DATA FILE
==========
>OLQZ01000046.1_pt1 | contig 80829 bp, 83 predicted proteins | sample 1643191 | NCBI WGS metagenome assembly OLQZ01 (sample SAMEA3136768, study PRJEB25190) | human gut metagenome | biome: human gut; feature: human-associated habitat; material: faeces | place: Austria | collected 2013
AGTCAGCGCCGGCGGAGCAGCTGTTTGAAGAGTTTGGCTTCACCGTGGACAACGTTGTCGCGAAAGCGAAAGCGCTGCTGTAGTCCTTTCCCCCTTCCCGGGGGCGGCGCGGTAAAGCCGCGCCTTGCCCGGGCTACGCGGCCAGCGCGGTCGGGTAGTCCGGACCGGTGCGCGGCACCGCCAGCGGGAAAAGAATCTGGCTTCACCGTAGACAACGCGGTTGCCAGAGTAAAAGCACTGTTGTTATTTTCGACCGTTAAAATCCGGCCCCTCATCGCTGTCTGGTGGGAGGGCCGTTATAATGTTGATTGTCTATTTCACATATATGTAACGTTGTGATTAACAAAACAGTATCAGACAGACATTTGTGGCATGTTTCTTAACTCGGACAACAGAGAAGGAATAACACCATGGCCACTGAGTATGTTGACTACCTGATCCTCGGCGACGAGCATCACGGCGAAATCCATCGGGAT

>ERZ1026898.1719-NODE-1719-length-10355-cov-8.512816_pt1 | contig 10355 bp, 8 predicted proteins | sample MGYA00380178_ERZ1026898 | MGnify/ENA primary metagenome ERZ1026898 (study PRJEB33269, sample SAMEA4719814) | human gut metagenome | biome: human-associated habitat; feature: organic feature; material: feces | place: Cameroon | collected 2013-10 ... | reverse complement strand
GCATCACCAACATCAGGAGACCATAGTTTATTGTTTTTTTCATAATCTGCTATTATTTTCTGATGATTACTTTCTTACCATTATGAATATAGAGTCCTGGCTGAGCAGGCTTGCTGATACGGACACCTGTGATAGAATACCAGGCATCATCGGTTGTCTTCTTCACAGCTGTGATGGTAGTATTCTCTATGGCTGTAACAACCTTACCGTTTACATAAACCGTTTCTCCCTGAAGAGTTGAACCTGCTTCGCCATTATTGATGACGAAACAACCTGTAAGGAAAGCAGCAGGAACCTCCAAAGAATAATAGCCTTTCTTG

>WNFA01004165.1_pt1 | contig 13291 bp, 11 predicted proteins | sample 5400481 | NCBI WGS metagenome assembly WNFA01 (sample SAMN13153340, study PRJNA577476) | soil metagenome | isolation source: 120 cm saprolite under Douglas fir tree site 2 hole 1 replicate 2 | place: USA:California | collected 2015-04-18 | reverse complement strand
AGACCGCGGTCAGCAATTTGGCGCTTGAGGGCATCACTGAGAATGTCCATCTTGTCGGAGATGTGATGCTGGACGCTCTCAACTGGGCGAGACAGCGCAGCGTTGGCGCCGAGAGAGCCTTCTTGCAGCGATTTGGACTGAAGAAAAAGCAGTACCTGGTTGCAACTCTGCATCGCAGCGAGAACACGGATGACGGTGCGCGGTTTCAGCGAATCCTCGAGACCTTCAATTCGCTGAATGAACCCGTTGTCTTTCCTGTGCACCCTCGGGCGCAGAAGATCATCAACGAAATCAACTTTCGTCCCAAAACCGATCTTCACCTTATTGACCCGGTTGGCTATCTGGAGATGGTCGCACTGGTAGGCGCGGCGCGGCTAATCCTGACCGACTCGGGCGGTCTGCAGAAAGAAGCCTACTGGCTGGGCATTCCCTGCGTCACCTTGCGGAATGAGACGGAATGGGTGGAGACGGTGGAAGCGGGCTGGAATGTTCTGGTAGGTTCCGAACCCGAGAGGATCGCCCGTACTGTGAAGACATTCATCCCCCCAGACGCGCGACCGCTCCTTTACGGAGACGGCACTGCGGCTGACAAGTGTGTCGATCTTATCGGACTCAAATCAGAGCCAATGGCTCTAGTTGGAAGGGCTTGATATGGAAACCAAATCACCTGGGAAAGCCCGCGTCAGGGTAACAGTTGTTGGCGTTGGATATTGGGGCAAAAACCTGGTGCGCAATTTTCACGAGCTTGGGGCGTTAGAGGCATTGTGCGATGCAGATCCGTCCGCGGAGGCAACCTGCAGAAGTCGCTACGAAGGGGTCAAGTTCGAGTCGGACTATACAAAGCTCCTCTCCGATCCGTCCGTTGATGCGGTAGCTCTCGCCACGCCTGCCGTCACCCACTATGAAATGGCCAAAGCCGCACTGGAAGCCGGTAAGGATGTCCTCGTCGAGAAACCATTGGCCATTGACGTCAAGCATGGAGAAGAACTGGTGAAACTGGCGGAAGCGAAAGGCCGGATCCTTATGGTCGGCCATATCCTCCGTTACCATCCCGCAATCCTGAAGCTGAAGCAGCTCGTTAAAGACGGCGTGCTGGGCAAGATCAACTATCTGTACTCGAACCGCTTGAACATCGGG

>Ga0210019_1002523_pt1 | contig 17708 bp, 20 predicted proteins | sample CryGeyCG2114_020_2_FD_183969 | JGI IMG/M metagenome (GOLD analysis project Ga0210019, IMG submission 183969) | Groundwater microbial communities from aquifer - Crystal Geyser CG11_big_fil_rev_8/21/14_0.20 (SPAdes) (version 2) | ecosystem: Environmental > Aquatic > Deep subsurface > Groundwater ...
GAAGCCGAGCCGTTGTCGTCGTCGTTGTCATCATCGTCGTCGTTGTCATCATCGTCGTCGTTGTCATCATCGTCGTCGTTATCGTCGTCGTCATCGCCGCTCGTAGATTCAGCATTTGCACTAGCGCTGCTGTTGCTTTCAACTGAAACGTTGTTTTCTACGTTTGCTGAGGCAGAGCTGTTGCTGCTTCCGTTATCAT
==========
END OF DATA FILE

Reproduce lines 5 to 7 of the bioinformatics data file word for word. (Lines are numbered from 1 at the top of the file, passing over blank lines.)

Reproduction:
>WNFA01004165.1_pt1 | contig 13291 bp, 11 predicted proteins | sample 5400481 | NCBI WGS metagenome assembly WNFA01 (sample SAMN13153340, study PRJNA577476) | soil metagenome | isolation source: 120 cm saprolite under Douglas fir tree site 2 hole 1 replicate 2 | place: USA:California | collected 2015-04-18 | reverse complement strand
AGACCGCGGTCAGCAATTTGGCGCTTGAGGGCATCACTGAGAATGTCCATCTTGTCGGAGATGTGATGCTGGACGCTCTCAACTGGGCGAGACAGCGCAGCGTTGGCGCCGAGAGAGCCTTCTTGCAGCGATTTGGACTGAAGAAAAAGCAGTACCTGGTTGCAACTCTGCATCGCAGCGAGAACACGGATGACGGTGCGCGGTTTCAGCGAATCCTCGAGACCTTCAATTCGCTGAATGAACCCGTTGTCTTTCCTGTGCACCCTCGGGCGCAGAAGATCATCAACGAAATCAACTTTCGTCCCAAAACCGATCTTCACCTTATTGACCCGGTTGGCTATCTGGAGATGGTCGCACTGGTAGGCGCGGCGCGGCTAATCCTGACCGACTCGGGCGGTCTGCAGAAAGAAGCCTACTGGCTGGGCATTCCCTGCGTCACCTTGCGGAATGAGACGGAATGGGTGGAGACGGTGGAAGCGGGCTGGAATGTTCTGGTAGGTTCCGAACCCGAGAGGATCGCCCGTACTGTGAAGACATTCATCCCCCCAGACGCGCGACCGCTCCTTTACGGAGACGGCACTGCGGCTGACAAGTGTGTCGATCTTATCGGACTCAAATCAGAGCCAATGGCTCTAGTTGGAAGGGCTTGATATGGAAACCAAATCACCTGGGAAAGCCCGCGTCAGGGTAACAGTTGTTGGCGTTGGATATTGGGGCAAAAACCTGGTGCGCAATTTTCACGAGCTTGGGGCGTTAGAGGCATTGTGCGATGCAGATCCGTCCGCGGAGGCAACCTGCAGAAGTCGCTACGAAGGGGTCAAGTTCGAGTCGGACTATACAAAGCTCCTCTCCGATCCGTCCGTTGATGCGGTAGCTCTCGCCACGCCTGCCGTCACCCACTATGAAATGGCCAAAGCCGCACTGGAAGCCGGTAAGGATGTCCTCGTCGAGAAACCATTGGCCATTGACGTCAAGCATGGAGAAGAACTGGTGAAACTGGCGGAAGCGAAAGGCCGGATCCTTATGGTCGGCCATATCCTCCGTTACCATCCCGCAATCCTGAAGCTGAAGCAGCTCGTTAAAGACGGCGTGCTGGGCAAGATCAACTATCTGTACTCGAACCGCTTGAACATCGGG

>Ga0210019_1002523_pt1 | contig 17708 bp, 20 predicted proteins | sample CryGeyCG2114_020_2_FD_183969 | JGI IMG/M metagenome (GOLD analysis project Ga0210019, IMG submission 183969) | Groundwater microbial communities from aquifer - Crystal Geyser CG11_big_fil_rev_8/21/14_0.20 (SPAdes) (version 2) | ecosystem: Environmental > Aquatic > Deep subsurface > Groundwater ...